Many of us consider networking a necessary evil of maintaining a healthy, robust career, but it doesn't have to be. In reality, it's more often than not bad networking that puts people off networking altogether.
At a time when nearly all of us are scrambling for opportunities and helping others to do the same, people are in networking overdrive. Not a day goes by that I don't get a few emails from friends seeking introductions to other friends. All that connecting carries a huge risk of mistakes and missteps. Here's just a sampling of the many ways that well-intentioned attempts at networking can go wrong, and some simple ways to do better.
1. Asking for an introduction when you are too busy to properly follow up. We've all been there. You learn that someone you know knows someone you want to know and you are champing at the bit. You shoot off an email without much deliberation, the person replies promptly (since you have a mutual contact), and because you're completely swamped, you find it impossible to make time to meet.
Solution: Next time you learn that one of your contacts knows someone you want to know, file that information away and tell your friend you might ask for an intro when you're less busy.
2. Sending a too-long email that asks no question. As an advice columnist, this is a species I know all too well. These emails usually contain some variation of "can you help?" as the header. The body of the email rambles on, hinting at some need, but never quite articulating a question. My first instinct is to delete these emails, and if they come from a stranger, that is often what I do (encouraging dialogue with ramblers can only lead to no good.) If I can see the bones of a question beneath the layers of fat (or if the sender is a friend of someone I know), I try to figure out what the person is looking for and answer the question I think is being asked.
Solution: When asking someone for advice, for an informational interview or for any other help by email, write a succinct note and be clear about what you are asking for.
3. Making introductions on behalf of people you can't vouch for. We all want to help people find new opportunities, but it can be damaging to your relationships and reputation to recommend people when you can't vouch for them. LinkedIn, which has automated the process of making introductions through mutual contacts, has made this problem more prevalent.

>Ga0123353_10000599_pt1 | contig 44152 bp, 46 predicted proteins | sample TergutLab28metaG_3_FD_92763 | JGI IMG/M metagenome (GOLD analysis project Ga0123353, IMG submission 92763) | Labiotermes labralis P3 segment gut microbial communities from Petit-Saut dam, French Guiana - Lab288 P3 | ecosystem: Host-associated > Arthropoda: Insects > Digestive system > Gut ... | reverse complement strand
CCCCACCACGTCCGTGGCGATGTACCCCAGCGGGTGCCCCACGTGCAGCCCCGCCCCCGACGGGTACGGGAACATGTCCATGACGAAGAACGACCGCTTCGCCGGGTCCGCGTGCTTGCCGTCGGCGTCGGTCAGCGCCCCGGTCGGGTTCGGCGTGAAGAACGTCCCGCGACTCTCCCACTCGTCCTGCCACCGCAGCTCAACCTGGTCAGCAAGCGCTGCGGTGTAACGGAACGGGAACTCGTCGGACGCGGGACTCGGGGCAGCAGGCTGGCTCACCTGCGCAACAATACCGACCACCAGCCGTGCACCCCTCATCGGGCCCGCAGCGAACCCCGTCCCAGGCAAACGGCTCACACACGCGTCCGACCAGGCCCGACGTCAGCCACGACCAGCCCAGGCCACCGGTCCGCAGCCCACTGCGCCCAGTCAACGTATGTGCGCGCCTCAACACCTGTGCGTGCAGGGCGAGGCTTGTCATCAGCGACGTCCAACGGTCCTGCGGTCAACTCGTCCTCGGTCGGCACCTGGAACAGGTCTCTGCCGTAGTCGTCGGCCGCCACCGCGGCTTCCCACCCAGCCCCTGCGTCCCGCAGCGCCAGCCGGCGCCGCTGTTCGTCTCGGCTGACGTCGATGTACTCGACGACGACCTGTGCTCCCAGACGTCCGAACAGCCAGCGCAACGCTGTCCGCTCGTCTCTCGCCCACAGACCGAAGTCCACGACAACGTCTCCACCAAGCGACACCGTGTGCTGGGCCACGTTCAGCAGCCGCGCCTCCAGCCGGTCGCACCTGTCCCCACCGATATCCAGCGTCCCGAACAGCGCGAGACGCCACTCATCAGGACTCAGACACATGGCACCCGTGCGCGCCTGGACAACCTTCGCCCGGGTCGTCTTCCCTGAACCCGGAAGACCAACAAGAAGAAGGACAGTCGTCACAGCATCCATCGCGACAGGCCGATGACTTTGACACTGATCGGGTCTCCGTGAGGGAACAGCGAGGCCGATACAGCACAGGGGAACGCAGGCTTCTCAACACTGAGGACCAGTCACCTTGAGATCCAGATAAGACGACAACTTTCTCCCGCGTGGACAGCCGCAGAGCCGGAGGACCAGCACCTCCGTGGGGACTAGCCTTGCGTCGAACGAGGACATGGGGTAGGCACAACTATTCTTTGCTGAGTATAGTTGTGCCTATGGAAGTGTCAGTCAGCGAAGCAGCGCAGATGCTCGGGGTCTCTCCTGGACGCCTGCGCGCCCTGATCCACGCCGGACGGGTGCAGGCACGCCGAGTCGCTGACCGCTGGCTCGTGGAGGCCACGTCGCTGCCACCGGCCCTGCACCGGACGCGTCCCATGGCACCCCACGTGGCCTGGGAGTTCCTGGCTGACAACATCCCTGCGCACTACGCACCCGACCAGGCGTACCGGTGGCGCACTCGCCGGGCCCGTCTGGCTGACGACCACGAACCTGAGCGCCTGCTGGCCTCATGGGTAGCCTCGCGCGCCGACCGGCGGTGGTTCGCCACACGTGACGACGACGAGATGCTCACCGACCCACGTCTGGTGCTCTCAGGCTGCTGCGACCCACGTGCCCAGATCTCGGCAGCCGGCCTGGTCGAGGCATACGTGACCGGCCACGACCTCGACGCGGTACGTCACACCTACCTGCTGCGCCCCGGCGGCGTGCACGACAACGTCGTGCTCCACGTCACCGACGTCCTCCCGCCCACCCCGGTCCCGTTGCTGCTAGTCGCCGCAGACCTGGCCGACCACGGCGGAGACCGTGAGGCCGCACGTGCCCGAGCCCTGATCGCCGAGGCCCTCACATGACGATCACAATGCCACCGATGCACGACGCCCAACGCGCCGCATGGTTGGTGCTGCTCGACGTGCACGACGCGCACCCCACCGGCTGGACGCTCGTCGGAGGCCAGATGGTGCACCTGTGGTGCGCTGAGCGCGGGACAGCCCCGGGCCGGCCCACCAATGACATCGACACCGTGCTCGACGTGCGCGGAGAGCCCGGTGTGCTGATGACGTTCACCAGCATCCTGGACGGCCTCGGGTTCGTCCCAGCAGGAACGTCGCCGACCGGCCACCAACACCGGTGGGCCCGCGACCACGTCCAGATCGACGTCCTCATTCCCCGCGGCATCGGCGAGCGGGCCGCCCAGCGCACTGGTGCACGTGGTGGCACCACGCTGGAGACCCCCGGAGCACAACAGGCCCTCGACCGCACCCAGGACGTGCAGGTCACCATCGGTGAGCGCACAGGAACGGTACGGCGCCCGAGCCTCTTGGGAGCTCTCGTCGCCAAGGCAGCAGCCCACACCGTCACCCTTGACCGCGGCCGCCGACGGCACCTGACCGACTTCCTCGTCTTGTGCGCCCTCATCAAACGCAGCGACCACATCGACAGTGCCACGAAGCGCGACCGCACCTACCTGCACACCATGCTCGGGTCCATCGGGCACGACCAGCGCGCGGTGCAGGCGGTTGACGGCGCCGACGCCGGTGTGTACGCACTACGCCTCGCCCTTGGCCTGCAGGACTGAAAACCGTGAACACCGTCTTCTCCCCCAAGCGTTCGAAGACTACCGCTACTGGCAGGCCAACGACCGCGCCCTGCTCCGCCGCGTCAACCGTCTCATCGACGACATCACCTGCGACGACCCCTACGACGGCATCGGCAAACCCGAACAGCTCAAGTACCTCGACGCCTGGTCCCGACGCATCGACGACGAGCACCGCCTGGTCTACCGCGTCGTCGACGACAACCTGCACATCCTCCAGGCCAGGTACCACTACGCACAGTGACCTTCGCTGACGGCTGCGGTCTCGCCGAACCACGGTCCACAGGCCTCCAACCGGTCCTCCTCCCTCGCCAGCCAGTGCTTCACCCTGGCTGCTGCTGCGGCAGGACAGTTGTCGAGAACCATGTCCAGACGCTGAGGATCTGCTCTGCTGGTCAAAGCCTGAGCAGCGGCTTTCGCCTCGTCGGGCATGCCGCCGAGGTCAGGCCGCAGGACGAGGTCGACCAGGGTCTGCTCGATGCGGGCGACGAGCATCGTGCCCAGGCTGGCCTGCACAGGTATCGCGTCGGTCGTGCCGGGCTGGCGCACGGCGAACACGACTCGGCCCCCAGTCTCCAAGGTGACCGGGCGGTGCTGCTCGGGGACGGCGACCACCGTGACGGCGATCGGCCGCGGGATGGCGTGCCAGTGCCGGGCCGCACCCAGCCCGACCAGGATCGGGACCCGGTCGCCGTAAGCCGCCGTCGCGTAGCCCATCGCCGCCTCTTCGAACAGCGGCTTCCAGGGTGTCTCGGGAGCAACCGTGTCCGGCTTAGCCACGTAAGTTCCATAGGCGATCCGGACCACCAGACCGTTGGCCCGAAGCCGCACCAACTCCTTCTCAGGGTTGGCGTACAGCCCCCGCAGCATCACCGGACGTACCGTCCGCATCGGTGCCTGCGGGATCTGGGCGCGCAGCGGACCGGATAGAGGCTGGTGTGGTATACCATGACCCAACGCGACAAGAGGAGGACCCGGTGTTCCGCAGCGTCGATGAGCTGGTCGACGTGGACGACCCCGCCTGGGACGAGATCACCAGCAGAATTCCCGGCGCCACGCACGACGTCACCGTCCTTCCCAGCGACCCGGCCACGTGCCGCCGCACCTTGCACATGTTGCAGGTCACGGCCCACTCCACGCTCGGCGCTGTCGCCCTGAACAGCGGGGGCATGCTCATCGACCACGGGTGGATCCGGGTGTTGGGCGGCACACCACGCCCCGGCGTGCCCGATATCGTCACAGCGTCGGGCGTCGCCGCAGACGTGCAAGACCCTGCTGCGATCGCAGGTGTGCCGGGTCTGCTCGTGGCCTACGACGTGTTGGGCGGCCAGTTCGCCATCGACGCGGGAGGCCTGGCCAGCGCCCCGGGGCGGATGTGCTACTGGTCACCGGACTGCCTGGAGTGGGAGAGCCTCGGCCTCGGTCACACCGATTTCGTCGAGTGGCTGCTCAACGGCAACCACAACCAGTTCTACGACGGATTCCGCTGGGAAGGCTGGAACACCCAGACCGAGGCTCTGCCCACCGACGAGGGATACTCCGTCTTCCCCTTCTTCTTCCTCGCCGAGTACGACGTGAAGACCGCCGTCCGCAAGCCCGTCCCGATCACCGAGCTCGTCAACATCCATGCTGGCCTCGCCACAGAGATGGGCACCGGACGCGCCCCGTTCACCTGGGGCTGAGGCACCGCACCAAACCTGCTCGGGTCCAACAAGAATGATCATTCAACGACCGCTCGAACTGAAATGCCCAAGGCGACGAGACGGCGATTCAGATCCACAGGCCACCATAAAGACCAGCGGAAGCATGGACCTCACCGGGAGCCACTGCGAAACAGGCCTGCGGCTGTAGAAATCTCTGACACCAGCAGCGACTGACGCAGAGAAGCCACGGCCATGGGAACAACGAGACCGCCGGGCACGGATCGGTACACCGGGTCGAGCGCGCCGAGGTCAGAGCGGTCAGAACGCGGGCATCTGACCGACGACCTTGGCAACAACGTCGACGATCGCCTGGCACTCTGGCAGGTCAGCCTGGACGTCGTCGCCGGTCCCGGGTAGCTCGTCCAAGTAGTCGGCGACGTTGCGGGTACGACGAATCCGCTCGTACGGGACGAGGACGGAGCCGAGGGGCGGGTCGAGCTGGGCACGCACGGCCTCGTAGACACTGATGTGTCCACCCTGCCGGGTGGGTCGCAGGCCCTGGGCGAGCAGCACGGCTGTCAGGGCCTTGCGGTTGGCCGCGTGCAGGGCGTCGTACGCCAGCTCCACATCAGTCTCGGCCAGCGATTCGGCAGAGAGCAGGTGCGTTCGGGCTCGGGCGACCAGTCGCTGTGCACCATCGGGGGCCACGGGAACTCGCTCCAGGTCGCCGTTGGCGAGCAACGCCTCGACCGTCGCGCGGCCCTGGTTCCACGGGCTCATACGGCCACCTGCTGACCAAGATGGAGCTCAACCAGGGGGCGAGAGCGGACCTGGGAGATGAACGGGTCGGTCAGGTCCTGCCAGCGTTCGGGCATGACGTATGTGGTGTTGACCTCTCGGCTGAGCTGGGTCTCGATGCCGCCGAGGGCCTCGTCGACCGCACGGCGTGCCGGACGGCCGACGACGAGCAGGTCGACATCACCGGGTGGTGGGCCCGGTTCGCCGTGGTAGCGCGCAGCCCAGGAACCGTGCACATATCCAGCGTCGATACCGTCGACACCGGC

Solution: Next time a friend asks you to make an introduction on behalf of someone you don't know, instead of blindly recommending the person, ask your friend if he or she can provide a rave review. If the answer is yes, then you can tell your contact that while you don't have firsthand knowledge, someone you respect has given the person a strong review. If the answer is no, then your friend will certainly understand if you decline to make the introduction.
4. Making incorrect assumptions. This rule gets violated in many ways, but the most common is when you assume that you know what someone else wants -- in a job search, in building a business, in adding people to a network -- so you take some action designed to help without checking first to see if your efforts would be appreciated. Meddling relatives are experts at this.
Solution: Next time you have a brilliant idea for someone else's business, job search, or networking, ask first before you take any steps to help.
5. Using a social network without knowing how it works. Lots of attention has been paid to young people behaving badly on social networks. But what about middle-aged folks who join Facebook and don't realize that a wall posting is not a private message or that it is common courtesy on Twitter to acknowledge someone when you "retweet" one of their messages.
Solution: When you join a new social network, read up or watch an online tutorial on how it works and be an observer for a little while before diving in. If you make a misstep even when you know the rules, find an appropriate way to acknowledge your error.
6. Failing to properly follow up. If someone takes the time to help you in any way -- giving an informational interview, making an introduction, reviewing your resume, sending you a new client -- remember to follow up and give proper thanks. In most cases, a quick email, hand-written note or call will suffice. But what if you feel greater thanks are in order?
Solution: Send an Amazon gift card -- it's something practically anyone would appreciate and you can order it and have it delivered by email with a few clicks of the mouse. If you're strapped for cash, consider recommending the person on LinkedIn (assuming you're both on LinkedIn, and who isn't these days?)
7. Sending unwieldy attachments or too many samples of your work. If you're asking someone for advice and including samples of your work, make it as easy as possible for the person to review those samples. Rather than including attachments, which can be burdensome to open, try to include links to URLs. Free services like LinkedIn or VisualCV allow you to create an online version of your resume that includes a URL that you can selectively share. (I believe these new age resumes will soon completely replace the old-fashioned paper variety.) If you have a portfolio, set up a simple website to showcase your work.